Monday Mom challenge: Dance with your skeletons

Jul 6, 2010 at 1:44 a.m. ET

George Bernard Shaw, the Irish playwright, was once quoted as saying, "If you can't get rid of the skeleton in your closet, you'd best teach it to dance." We all have a skeleton or two in our closets; no one, after all, is perfect. Perhaps you were a little more, uh, "free" in your early years than you are now, or you made a few mistakes that you aren't exactly proud of, or something happened to you that makes you feel embarrassed -- but are you expending more effort in hiding that skeleton than the skeleton is worth?

Woman thinking

What does "dancing" with your skeletons mean anyway? It means acceptance and understanding of how those skeletons helped shape who we are today. It doesn't mean announcing your skeletons to everyone you meet and in every circumstance, but it doesn't mean hiding it away in shame, either. Our secrets -- our skeletons -- have lessons. And like another famous quote, if we do not learn the lessons of history, we are condemned to repeat them.

quotation mark open What makes you who you are today is the sum of your experiences, both the stellar achievements and boneheaded mistakes.quotation mark close

Part of who you are

What makes you who you are today is the sum of your experiences, both the stellar achievements and boneheaded mistakes. As adults we may want to put some of those mistakes of the past aside and forget about them, but they are part of who we are. Similarly, things that happened to us, both the wonderful and the sometimes awful, make us who we are. Denying one part actually denies part of our whole. Sure, it's much nicer to look at all the good stuff, but you can accept the not so good while still celebrating the great.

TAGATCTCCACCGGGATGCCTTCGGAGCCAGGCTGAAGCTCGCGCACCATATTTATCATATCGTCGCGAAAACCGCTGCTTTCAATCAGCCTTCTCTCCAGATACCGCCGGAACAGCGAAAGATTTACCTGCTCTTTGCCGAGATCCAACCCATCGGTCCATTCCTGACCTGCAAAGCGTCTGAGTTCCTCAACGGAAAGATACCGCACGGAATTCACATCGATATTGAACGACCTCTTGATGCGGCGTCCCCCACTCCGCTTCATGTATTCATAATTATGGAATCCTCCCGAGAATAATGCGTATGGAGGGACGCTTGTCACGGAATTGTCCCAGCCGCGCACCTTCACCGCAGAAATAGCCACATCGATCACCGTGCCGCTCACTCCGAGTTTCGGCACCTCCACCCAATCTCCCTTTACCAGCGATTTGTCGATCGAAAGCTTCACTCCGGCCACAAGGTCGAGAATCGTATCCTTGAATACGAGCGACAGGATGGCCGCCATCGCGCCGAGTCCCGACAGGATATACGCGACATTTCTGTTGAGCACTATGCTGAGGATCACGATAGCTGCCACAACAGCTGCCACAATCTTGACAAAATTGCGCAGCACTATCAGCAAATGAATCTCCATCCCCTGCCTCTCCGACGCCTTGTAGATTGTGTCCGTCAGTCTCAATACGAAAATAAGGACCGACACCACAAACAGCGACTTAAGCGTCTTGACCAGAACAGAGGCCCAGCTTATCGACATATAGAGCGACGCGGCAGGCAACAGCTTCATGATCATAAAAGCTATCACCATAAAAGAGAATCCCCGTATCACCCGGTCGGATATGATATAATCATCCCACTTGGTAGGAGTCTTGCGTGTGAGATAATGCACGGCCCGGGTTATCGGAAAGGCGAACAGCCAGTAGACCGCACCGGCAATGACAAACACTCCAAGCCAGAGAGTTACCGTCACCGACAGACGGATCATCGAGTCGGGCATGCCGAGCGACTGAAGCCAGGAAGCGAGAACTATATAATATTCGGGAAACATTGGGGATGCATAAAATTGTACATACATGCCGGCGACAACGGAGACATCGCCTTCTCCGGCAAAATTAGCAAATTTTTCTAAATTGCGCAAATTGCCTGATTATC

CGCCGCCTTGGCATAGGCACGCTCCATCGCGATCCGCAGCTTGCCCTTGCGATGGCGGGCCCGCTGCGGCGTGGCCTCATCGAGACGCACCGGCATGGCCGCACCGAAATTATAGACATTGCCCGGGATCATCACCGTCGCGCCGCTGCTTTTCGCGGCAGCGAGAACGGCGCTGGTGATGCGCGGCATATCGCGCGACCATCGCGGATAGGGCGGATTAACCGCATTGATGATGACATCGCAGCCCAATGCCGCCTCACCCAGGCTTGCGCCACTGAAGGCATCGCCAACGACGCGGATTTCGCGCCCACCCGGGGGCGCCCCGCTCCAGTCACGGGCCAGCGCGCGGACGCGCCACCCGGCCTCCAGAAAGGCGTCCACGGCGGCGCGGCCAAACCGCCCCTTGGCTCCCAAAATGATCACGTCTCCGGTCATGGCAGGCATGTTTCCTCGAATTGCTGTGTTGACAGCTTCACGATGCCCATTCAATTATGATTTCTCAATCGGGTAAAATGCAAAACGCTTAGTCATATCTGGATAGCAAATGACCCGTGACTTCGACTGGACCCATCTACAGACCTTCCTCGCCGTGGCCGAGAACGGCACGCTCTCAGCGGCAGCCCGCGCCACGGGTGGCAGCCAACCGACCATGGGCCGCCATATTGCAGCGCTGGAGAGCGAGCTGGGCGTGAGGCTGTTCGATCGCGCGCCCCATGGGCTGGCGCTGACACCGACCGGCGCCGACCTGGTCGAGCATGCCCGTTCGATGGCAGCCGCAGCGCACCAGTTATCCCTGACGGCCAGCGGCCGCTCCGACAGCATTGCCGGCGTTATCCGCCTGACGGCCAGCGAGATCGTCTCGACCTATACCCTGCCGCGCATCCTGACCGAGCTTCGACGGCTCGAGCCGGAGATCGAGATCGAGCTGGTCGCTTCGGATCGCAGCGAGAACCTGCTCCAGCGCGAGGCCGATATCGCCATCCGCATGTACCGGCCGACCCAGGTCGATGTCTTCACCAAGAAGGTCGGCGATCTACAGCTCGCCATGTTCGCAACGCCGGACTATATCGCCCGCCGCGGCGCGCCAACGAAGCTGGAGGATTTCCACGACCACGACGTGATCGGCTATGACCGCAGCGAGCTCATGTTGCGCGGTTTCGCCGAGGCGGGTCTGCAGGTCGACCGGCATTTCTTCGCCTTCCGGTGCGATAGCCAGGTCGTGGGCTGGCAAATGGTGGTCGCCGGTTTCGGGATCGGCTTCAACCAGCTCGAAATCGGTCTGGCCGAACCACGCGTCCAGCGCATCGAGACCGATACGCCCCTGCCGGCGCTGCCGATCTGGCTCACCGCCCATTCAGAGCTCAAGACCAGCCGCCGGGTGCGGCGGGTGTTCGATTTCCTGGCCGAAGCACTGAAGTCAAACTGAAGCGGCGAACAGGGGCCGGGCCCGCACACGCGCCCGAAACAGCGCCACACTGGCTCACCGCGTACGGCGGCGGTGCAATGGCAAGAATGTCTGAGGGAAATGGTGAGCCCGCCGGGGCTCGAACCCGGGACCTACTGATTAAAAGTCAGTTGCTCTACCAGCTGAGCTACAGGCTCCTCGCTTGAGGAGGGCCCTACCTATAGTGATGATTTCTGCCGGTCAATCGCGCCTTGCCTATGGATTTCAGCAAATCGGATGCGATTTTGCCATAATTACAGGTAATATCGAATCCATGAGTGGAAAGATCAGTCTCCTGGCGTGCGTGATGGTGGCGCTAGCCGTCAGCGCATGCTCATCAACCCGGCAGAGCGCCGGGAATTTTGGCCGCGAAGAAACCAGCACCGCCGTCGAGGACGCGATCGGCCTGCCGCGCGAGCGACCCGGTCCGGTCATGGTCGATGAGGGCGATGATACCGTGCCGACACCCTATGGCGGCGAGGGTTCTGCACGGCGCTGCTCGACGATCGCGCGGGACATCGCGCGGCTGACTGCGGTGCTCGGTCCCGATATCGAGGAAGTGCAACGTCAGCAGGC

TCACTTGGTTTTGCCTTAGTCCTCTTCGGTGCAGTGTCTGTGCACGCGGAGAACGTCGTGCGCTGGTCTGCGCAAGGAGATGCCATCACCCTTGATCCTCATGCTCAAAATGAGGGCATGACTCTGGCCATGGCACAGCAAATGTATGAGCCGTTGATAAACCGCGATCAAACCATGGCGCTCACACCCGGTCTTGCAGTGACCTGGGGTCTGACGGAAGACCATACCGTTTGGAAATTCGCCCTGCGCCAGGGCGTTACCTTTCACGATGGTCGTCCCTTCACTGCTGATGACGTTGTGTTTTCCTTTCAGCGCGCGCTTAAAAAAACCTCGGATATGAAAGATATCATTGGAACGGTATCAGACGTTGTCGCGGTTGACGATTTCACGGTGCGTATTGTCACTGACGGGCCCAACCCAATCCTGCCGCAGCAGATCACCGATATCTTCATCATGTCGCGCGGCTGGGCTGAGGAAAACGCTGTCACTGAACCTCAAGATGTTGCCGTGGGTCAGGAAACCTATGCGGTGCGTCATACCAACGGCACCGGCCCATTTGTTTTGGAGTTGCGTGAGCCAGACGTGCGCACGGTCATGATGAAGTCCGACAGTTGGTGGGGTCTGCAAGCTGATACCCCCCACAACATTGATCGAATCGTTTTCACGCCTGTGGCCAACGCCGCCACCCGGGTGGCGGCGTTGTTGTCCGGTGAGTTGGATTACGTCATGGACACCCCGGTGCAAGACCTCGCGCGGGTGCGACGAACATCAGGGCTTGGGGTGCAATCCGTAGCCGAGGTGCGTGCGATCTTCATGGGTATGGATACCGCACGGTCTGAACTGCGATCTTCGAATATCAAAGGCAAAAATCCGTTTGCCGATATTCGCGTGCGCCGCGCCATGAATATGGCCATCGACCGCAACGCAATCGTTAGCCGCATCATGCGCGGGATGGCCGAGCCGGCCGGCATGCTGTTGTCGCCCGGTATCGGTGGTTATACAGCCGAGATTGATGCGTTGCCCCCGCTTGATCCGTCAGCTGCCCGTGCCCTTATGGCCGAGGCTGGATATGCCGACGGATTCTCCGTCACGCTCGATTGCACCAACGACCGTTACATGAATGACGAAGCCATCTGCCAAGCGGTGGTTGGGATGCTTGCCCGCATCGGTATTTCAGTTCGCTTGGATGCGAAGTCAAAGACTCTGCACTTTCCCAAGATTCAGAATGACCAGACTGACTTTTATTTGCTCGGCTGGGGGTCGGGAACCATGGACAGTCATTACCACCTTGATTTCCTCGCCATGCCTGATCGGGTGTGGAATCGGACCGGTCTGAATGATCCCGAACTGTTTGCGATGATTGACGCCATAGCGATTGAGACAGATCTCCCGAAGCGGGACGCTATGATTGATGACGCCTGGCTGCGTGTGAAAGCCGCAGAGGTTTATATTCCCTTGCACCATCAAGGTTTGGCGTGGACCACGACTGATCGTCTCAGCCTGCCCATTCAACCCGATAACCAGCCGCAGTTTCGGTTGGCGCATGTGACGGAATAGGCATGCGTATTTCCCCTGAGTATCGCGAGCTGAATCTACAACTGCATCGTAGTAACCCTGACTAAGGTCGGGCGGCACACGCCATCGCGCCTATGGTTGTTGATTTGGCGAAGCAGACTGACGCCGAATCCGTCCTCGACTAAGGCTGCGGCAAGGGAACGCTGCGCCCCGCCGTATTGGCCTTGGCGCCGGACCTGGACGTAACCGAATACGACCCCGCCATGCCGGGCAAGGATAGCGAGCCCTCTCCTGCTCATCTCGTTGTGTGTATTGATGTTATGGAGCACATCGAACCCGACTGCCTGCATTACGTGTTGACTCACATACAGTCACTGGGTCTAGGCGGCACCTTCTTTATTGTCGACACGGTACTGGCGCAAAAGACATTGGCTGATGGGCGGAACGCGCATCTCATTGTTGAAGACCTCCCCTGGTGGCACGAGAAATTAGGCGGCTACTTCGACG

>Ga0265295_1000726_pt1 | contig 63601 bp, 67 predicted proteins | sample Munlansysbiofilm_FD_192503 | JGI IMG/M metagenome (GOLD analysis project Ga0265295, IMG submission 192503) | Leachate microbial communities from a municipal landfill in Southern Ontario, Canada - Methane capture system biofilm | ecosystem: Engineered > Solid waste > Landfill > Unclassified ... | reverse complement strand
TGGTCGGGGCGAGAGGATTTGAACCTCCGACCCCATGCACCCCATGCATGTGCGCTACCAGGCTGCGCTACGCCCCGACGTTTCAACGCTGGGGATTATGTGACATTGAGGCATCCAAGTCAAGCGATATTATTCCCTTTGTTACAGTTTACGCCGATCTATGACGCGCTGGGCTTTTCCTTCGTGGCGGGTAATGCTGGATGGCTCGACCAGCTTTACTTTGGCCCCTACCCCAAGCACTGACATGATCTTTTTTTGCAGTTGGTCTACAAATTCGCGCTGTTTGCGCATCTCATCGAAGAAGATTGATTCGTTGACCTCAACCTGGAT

Being honest with ourselves, with our family and friends, and often with our kids about the whole picture can lead to greater understanding and better choices in the future. You may respond to certain issues a certain way because of one of your skeletons, but no one except you knows that or understands that unless you tell them. Family may be able to avoid certain situations, and your kids may not make similar mistakes in adolescence, but only if you come clean.

Dump the shame

If there's something in your past that isn't exactly pleasant, think about why you are hiding it -- and think about regret versus shame. While regret is a part of life, and indicates we are learning from the not so good bits and moving forward, shame can be more damaging emotionally. Releasing the skeleton and releasing the shame can be so intensely freeing, and can free you to move forward in your (and your parenting). It may be hard to figure out when and how to release the skeleton, but give it a chance. The acceptance you receive may surprise you. And guess what? Everyone and every family has skeletons. Really, they do. Your best friend, the elderly lady down the street, the business owner in the cute shop downtown -- all of them.

Keep looking forward

It can be hard to dance with our skeletons, but so often the burden of hiding them is greater than the weight of the skeleton itself. Figuring out ways to free ourselves from secrets puts our focus on the future instead of in the past - which we can't change anyway. Accepting ourselves - all of ourselves - is what it's all about.

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